Quick Look: November 2009 in Bar Charts

Time for an installment of “quick look,” a series of posts in which I present a fresh set of charts for some recent data with minimal commentary.

Today’s theme is King County SFH November stats in bar charts compared to each November since 2000.

King Co. SFH Closed Sales: October

King Co. SFH New Listings: October

King Co. SFH End of Month Active Listings: October

Note that the definition of “Active Listings” was revised in July 2008 to exclude certain listings.

King Co. SFH MOM Price Change: October

King Co. SFH YOY Price Change: October

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About The Tim

Tim Ellis is the founder of Seattle Bubble. His background in engineering and computer / internet technology, a fondness of data-based analysis of problems, and an addiction to spreadsheets all influence his perspective on the Seattle-area real estate market. Tim also hosts the weekly improv comedy sci-fi podcast Dispatches from the Multiverse.


  1. 1
    Kevin says:

    Sorry I have a question that is unrelated to the post. =)

    There is a piece of news last month that the national mortgage delinquency rate keeps rising, i.e. possibly more foreclosure in the future.

    Anyone has information on the local delinquency rate? I think it’s a very important factor to forecast local prices.

    Agree, disagree? Thanks!

  2. 2
    AndySeattle says:

    Are this November’s closed sales a dead cat bounce inflated by the hot air of the tax credit? Or, signs that the world has gone mad? Something else entirely?

  3. 3

    I know you’re going with minimal commentary, but again I’d point out that the active listings are really below what’s indicated because of the short sale problem. I would estimate that well over 50% of buyers have no interest in short sales, so they’re really looking at something less than 1,000 listings less than what’s indicated. And that wasn’t true in prior years, except perhaps 2008.

  4. 4
    Ray Pepper says:

    RE: Kevin @ 1

    agree 100%.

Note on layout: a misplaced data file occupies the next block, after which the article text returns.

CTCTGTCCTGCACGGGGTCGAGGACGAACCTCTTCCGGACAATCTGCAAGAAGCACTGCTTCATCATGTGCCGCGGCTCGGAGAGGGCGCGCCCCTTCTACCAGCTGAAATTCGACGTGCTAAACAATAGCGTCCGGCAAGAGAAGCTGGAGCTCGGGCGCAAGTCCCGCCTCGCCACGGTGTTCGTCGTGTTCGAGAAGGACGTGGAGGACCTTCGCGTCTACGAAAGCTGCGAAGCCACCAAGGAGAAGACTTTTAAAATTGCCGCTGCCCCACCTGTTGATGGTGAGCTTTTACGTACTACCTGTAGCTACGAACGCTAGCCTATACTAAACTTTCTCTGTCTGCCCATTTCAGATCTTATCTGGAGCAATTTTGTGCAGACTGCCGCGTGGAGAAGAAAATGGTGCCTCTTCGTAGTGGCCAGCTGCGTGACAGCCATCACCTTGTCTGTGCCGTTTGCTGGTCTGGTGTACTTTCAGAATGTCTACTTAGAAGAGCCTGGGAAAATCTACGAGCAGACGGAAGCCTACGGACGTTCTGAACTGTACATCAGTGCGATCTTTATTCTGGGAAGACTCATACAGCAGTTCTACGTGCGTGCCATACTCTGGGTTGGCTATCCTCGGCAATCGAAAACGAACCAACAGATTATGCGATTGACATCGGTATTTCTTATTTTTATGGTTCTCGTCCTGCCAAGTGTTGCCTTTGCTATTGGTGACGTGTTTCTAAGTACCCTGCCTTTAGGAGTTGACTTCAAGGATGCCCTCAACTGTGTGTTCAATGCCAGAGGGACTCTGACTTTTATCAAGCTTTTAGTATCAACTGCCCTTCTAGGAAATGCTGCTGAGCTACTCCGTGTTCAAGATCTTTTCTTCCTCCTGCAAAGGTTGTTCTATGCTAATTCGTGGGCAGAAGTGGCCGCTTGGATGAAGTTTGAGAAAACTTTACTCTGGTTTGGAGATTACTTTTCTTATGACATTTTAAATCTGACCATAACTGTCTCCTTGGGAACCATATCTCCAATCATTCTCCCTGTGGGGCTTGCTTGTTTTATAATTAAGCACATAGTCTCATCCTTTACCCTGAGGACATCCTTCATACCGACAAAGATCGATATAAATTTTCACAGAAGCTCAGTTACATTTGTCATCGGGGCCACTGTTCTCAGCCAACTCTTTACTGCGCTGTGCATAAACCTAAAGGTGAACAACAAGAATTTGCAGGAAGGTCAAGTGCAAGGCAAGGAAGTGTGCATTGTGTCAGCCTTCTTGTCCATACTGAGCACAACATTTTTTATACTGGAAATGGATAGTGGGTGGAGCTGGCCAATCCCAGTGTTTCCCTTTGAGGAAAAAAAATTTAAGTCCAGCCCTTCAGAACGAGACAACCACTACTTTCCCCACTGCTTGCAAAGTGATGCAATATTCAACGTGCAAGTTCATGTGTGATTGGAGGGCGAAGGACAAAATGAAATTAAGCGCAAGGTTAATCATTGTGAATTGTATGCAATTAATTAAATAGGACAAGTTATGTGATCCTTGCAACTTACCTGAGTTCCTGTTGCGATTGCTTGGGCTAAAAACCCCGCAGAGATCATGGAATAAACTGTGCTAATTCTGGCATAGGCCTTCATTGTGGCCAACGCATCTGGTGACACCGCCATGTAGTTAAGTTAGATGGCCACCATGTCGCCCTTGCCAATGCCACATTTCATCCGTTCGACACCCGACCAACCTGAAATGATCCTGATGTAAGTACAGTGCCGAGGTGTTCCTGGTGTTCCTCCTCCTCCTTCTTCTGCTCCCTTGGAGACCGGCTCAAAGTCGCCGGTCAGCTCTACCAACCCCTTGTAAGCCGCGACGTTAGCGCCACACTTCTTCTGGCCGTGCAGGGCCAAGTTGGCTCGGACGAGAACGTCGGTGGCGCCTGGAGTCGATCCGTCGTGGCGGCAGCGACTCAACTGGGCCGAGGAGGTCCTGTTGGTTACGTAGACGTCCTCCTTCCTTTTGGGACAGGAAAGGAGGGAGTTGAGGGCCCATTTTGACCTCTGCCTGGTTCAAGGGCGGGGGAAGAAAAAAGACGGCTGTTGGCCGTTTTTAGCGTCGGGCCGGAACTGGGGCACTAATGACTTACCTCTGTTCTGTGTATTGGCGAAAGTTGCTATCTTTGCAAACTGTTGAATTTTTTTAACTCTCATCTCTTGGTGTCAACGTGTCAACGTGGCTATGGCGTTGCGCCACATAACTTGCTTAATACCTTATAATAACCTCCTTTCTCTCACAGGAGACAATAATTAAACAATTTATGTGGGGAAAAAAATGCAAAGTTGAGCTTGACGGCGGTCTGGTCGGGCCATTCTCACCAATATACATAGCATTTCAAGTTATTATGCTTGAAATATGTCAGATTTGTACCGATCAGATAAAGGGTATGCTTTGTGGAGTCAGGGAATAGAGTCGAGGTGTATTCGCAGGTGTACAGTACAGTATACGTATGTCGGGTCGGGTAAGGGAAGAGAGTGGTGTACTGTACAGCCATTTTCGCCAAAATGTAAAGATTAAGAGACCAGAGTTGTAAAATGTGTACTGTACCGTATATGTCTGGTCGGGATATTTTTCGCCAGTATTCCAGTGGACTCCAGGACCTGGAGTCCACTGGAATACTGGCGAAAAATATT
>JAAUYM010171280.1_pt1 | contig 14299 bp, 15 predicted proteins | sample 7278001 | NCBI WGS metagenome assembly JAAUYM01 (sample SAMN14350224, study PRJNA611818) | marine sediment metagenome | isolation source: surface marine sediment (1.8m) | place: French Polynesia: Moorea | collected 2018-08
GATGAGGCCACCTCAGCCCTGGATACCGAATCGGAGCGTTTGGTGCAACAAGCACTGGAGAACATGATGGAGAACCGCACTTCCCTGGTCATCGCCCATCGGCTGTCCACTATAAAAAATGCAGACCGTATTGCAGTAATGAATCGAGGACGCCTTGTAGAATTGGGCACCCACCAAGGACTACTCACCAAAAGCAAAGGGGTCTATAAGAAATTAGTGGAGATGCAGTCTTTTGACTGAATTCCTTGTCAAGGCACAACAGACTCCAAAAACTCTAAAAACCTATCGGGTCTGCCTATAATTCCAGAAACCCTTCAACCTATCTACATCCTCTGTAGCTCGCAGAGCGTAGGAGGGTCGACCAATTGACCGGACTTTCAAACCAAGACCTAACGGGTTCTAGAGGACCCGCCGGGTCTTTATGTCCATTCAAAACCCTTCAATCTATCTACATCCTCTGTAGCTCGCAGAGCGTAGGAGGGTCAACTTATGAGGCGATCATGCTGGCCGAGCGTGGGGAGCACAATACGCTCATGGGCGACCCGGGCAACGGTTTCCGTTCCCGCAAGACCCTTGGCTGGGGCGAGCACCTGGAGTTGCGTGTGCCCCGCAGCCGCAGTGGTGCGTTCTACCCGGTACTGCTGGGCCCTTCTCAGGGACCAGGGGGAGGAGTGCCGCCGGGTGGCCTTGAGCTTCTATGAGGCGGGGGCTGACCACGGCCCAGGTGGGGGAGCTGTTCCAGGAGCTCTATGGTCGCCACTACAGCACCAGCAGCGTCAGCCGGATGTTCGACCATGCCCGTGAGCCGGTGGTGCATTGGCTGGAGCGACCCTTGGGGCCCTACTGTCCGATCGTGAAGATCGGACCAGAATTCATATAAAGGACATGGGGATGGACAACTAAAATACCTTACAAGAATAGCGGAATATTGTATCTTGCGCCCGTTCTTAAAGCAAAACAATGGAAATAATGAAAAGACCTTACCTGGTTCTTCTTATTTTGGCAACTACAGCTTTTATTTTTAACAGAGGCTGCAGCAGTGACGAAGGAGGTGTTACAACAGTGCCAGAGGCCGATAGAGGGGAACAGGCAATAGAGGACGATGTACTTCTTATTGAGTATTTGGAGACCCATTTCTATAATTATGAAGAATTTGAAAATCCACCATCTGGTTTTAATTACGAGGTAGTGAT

The higher the delinquency the rate, the more pressure on the banks, the more people stopping payments in order to get the 2% Hamp, equates to more foreclosures/shortsales.

    Before its all done–they are ALL coming back in one way or another. Financials will be hit Round 2.

    33% of Homeowners upside down across the nation? These people must sell. We are a mobile society. The cost to sell in Washington is almost 10%! The homeowners don’t have the money to cover.

    This Fed bounce set out to do what it was supposed to: “soften the landing.” Effective 100%. Now we start the long grind of flat line to trend line down yoy.

    Bank on it!

  5. 5

    RE: AndySeattle @ 2 – It’s a sign that not everyone views the world the same as most people here. October was largely tax credit, but I don’t think you can necessarily say the same thing about October.

  6. 6
    AMS says:

    RE: Kevin @ 1 – Whenever people are overextended, in mass, and there is a slowdown in economic activity, debt servicing is going to be a problem.

    In the past the home was sold, and the loss was minimize by market increases. Even if it took a year for a foreclosure, the property values were generally increasing. Today if it takes a year, it is likely that the $350,000 to $400,000 home will be worth 10% less, or $35,000 to $40,000. Thus while the costs of the foreclosure are mounting, property values are falling. The costs of the foreclosure were expected at some level, but the heavy losses from declining property values were not anticipated. This makes Bank Failure Friday all the more interesting.

  7. 7

    By AMS @ 6:

    In the past the home was sold, and the loss was minimize by market increases. Even if it took a year for a foreclosure, the property values were generally increasing.

    And that same market action got more people to want to get into the market. It was self-sustaining until implosion.

    At that seminar I went to one of the speakers was an AG going through some examples of mortgage fraud from a few years ago. A lot of those players were buying multiple properties. Since there were several of them, they alone also had an effect on sending the market up.